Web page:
The group got smaller and smaller as the miles past. I rode mostly alone in the last ten miles. Occasionally passing riders who had overextended themselves early. Also many riders changing flat tires.

I managed to continue riding strong throughout the entire race. Pacing myself extremely well. With so many riders starting at once in many different race categories, I had no idea what place I was in. Someone I passed mentioned that I may be in 3rd or 4th place. That was a surprise and encouraged me to continue pushing the pace. With just a couple miles left, I was able to back off as I had not seen anyone ahead or behind me for some time. Whatever my position, it wasn't going to change.

I ended up with 3rd place. Considering the 20+ hours of riding I had done in North Carolina, I was very happy. So here is the first podium shot of the year. I don't get many of them these days. I look forward to seeing many of you up there as well in 2014.

Thanks for reading.

Thursday, February 20, 2014

Sharing My Data - Winter Base Camp

An old racing friend of mine, Juan Aracena, has hosted a North Carolina training camp for a few years. He goes down each Winter at about this time with teammates and friends. While I was at the TrainingPeaks seminar in Colorado, he announced a spot had become available in his camp. 

My trip to CO was a bit frustrating. Boulder is a cycling hotbed. When planning that trip, I considered going out for a few extra days. Making it a winter camp of my own. Unfortunately, winters in Boulder are more inviting for snow sports. Instead, I planned to make the trip a rest period.

Our winter weather has challenged all of us. With fewer opportunities to train hard, I ended up in Boulder without the need to rest. I was hanging out with 30 people who are truly passionate about cycling. I returned home eager to get back on my bike.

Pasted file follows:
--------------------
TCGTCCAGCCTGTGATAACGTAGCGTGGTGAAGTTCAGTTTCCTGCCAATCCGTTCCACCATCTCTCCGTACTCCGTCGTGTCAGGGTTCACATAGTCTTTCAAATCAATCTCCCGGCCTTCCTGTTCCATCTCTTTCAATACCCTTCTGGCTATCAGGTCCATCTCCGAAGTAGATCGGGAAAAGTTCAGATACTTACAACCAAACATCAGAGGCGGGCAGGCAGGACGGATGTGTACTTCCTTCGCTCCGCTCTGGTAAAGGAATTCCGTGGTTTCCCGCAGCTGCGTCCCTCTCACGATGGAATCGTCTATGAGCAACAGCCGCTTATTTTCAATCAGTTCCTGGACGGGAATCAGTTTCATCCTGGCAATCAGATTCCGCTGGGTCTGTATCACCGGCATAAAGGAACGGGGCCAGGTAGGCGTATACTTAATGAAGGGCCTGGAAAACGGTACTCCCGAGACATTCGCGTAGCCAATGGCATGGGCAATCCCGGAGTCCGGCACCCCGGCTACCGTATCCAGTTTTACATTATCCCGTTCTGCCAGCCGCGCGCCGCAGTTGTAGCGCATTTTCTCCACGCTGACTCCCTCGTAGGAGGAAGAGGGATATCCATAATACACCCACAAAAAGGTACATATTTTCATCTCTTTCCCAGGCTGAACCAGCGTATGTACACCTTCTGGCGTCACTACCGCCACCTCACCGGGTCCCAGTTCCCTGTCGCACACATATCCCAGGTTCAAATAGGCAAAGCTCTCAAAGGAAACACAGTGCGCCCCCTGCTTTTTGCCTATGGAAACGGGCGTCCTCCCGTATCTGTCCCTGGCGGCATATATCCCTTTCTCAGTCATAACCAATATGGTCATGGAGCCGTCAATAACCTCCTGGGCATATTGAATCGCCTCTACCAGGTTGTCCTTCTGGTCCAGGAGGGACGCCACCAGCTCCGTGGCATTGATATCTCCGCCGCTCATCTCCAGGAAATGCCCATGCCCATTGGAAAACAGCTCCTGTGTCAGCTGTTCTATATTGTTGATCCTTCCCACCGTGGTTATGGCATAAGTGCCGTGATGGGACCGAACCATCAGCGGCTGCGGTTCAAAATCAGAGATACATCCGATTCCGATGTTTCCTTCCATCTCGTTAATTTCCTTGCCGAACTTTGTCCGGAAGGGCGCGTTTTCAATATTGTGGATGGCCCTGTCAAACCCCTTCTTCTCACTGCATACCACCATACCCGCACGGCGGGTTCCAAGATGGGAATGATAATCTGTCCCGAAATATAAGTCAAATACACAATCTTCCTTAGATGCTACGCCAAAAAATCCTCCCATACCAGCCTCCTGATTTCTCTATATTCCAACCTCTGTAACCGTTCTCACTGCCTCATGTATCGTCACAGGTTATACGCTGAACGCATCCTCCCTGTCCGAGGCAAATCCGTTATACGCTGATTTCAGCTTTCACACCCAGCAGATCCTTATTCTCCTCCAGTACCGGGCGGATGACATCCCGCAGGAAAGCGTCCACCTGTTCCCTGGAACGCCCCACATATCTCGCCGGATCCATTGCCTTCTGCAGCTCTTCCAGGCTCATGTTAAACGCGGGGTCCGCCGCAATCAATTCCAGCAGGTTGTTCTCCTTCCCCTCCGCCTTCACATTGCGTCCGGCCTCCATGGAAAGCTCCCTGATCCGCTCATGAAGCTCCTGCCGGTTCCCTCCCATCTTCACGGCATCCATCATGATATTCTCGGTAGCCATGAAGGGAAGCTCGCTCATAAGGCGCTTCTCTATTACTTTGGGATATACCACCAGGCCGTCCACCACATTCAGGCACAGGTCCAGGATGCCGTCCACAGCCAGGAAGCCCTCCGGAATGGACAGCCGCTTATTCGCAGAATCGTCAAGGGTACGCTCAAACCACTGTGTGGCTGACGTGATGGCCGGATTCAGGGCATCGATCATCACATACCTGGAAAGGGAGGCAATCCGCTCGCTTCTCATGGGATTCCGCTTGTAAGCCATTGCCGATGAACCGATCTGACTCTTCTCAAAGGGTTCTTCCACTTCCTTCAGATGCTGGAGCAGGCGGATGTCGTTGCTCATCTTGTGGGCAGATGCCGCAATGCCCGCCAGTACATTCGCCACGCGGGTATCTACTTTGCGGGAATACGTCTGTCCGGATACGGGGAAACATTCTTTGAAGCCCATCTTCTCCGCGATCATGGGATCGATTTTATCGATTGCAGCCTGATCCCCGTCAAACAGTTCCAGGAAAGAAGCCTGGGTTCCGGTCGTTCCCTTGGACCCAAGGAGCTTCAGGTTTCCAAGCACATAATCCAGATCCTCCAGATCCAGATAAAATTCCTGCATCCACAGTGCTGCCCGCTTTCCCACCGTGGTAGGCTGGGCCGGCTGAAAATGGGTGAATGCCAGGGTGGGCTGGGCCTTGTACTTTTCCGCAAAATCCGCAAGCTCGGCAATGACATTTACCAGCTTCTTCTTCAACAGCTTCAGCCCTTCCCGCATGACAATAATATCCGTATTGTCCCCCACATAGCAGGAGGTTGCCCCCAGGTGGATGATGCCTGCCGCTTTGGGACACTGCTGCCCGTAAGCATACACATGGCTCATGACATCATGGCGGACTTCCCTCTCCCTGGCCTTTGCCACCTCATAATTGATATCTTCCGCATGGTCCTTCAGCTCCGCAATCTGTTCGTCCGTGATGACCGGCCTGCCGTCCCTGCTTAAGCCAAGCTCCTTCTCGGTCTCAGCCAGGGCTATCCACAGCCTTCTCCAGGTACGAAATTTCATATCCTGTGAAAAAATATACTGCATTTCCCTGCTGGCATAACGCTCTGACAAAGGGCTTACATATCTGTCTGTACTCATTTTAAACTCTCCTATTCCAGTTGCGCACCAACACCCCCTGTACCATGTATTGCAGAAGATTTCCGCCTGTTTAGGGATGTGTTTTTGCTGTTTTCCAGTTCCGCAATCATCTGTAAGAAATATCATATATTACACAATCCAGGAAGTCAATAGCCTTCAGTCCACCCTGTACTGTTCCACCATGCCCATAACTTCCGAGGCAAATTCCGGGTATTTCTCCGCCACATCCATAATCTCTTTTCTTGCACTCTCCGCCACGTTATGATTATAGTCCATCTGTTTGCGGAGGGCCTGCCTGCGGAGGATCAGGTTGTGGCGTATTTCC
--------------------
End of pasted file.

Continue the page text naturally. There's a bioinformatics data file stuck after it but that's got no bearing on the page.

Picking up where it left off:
First day back in Jersey, 17 degrees, slush on the roads, and I have some work to do on the bike. I'm on my cyclocross bike with CX tires and grumpy. My ride was not good. I called Juan immediately after. I got the go-ahead from my wife. I'm going to NC for a week. Boom!

So here I am. Franklin North Carolina with ten other guys. Ages ranging from 23 to 47. Country of origin ranges from Russia to the Dominican Republic. Juan has a small team of Masters road racers. He invited a small group of younger guys from another team to share the house.
Within the group, we have one bike shop owner, three full-time mechanics, and two coaches. All but one of us is a regular racer. The young guys are Category 1 and 2 road racers. The rest of us race mostly in the Masters 35+ or 1/2/3 Categories.
The arrangement here is very relaxed. We are scattered throughout a four bedroom house. We share most meals. Everyone does something to pull their weight. Much like bike racing, Everyone is expected to work. No one gets a free ride.
Juan designs a route through the surrounding mountains. He has an interesting criteria or formula that he uses. 1,000 feet of climbing per 10 miles of distance is what Juan considers a respectable ride. So, "1k per 10" is what he goes for when creating a route. I too am very familiar with this formula although I call it something else. I refer to a ride that has 1k of climbing per 10 miles to be a Death March. This has been a challenging week of riding. 
Sunday's ride, was a brutal start and a shock for many. 88 miles with climbs bigger than what is even possible in New Jersey. True to his formula, Juan's route included 8,800' of climbing. We followed that up on Monday with another 77 miles. We fell short of "1k per 10" due to a climb being impassible due to snow. Regardless, by the end of the second day of riding, I felt like I was on a death march.
Juan continued with Tuesday's route. With some sore muscles and a slight pain in one knee, I decided to shorten it for myself. While others rode from the house, I drove out to where they would begin a loop. When they showed up, I rode with them until returning to my car. I did 50+ miles while most others did 80+. Interestingly, I did have two people join me in the car on the way home.